500,000 Barred Owls to be Hunted on the Pacific Coast

500,000 Barred Owls to be Hunted on the Pacific Coast

When you think of bird hunting, what comes to mind? Ducks? Pheasants? Maybe turkeys? It’s unlikely that owls make the list for most hunters, but that could change in the Pacific Northwest (PNW), where the US Fish and Wildlife Service (USFWS) is in the final stages of a proposal to kill 500,000 barred owls in the region over the next 30 years.

The purpose of the culling is to protect spotted owls, which are endangered in Washington and threatened in Oregon and California. Their populations have been in decline for decades across the PNW, with populations in the Olympic and Cle Elum areas marking almost 8% annual declines at their peaks. Historically, the main threat to the owls was old-growth logging, which was rapidly destroying critical habitat. It resulted in forest protection measures first put in place in the 1990s, setting guidelines for the number of trees that could be removed near spotted owl nesting sites. At the time, the measures outraged the logging industry but successfully stabilized populations.

The owls weren’t in the clear, though. The threat of logging was quickly replaced by another: barred owls. The slightly larger species is native to the east coast but has been expanding in range. Barred owls arrived in the Pacific Northwest in the 1970s. Though their western expansion route is not entirely known, it’s thought to have tracked through the boreal forests of Canada and then dipped south again on the Pacific coast.

Ever since, though, they’ve been outcompeting spotted owls for food and habitat. The primary threat is an overlap in prey—both species primarily eat nocturnal rodent species, and there aren’t enough to go around. Spotted owls also disrupt the natives’ nesting areas, causing further stressors at the population level.

Some conservation groups see the USFWS’s proposed culling plan as a necessary, last-ditch effort to save the spotted owls. And indeed, there’s evidence that culling is an effective tactic to do so.

In 2021, researchers at Oregon State University published a paper arguing the effectiveness of killing barred owls as a conservation strategy for spotted owls. The paper was based on a five-year study in which the researchers chose five field sites across the Pacific Coast from Washington to California, and created control and treatment plots at each site.

The scientists left the control plots undisturbed but shot all the barred owls they could in the treatment plots with 12-gauge shotguns. In most plots, the researchers killed a few hundred owls, but in one plot, they killed just over 1,000.

The researchers concluded that culling the invasive owls resulted in a significant improvement in spotted owl survival in the study areas: “While suppression of barred owls can be difficult, costly, and ethically challenging, improvements in vital rates and population trends of spotted owls, and perhaps other threatened wildlife, can be expected when densities of barred owls are reduced from current levels,” the authors of the study stated.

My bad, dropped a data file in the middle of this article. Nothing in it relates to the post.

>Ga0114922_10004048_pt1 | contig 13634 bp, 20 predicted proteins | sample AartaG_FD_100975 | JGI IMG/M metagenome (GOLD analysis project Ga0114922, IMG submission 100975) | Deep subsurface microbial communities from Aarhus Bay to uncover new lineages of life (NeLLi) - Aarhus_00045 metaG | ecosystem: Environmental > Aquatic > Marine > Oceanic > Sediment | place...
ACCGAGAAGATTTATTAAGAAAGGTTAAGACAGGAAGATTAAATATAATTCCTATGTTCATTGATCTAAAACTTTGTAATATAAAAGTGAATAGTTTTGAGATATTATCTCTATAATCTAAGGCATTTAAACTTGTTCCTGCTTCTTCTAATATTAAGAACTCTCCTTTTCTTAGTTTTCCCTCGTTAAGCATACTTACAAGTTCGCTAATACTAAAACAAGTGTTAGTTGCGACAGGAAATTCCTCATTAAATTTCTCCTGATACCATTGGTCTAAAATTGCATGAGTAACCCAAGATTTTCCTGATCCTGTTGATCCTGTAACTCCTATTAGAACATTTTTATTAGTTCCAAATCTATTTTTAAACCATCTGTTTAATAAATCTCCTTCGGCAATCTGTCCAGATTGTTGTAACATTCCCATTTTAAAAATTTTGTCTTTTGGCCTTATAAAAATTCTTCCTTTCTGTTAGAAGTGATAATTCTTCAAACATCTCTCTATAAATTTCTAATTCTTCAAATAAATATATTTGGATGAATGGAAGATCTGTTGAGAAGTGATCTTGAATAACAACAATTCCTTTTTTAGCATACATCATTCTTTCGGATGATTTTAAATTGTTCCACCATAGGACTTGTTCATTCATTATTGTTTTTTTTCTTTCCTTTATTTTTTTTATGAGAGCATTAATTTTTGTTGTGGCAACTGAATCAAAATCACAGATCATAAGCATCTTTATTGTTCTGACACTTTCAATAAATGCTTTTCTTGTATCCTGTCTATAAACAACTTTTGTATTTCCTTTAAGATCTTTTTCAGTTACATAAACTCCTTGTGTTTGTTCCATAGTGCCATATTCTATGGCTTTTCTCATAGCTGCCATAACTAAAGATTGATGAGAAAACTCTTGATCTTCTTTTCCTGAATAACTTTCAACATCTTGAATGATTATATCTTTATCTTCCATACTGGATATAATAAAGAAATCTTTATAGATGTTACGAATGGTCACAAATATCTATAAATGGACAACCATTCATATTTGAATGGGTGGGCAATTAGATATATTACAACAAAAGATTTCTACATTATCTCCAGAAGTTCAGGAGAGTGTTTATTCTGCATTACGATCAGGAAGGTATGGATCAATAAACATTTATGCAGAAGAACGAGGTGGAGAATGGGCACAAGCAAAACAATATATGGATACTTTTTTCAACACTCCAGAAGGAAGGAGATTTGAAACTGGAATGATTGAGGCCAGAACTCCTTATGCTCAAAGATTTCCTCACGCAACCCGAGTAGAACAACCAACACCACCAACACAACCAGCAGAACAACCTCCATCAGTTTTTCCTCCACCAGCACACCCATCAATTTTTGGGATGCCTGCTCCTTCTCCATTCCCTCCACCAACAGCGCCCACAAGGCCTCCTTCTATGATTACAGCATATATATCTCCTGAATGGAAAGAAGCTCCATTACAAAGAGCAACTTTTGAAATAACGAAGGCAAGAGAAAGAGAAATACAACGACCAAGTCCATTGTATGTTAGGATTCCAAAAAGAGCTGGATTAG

Some, however, are still skeptical of the culling plan. Bob Sallinger, executive director of Bird Conservation Oregon is one of the skeptical. “We think this plan will result in a tremendous number of dead barred owls but likely won’t save the spotted owl. The rigor in terms of the training, the requirements, the oversight and accountability isn’t there and if just a fraction of the birds shot turn out to be spotted owls, the outcome would be devastating,” Sallinger told the Seattle Times. “Our recommendation was they really needed to go back and rethink this with something much more targeted and sustainable.”

Under the current proposal, all removals must be completed by trained professionals. While there was talk of allowing the general public to hunt barred owls during the drafting process, it was decided against in the final proposal. Instead, all killings must be performed by “removal specialists,” who are trained in owl identification. Based on the removal protocol, however, it appears anyone can become a “removal specialist,” but as prerequisites, they must demonstrate owl identification knowledge and tag along with an existing specialist until deemed “ready for independent removal.” For most hunters, that’s likely an insurmountable barrier to entry.

Regardless of culling methods, the USFWS believes that spotted owls are at extreme risk without some kind of human intervention. “Without actively managing barred owls, northern spotted owls will likely go extinct in all or the majority of their range, despite decades of collaborative conservation efforts,” USFWS Oregon supervisor Kessina Lee said in a press release. “The Service has a legal responsibility to do all it can to prevent the extinction of the federally listed northern spotted owl and support its recovery,” she continued.

The USFWS is expected to release a final decision notice within the next 30 days. If the plan is adopted, the Service would need a permit under the Migratory Bird Treaty Act to implement it. Then it’s (somewhat) open season on barred owls in the PNW.

Sign In or Create a Free Account

Access the newest seasons of MeatEater, save content, and join in discussions with the Crew and others in the MeatEater community.
Save this article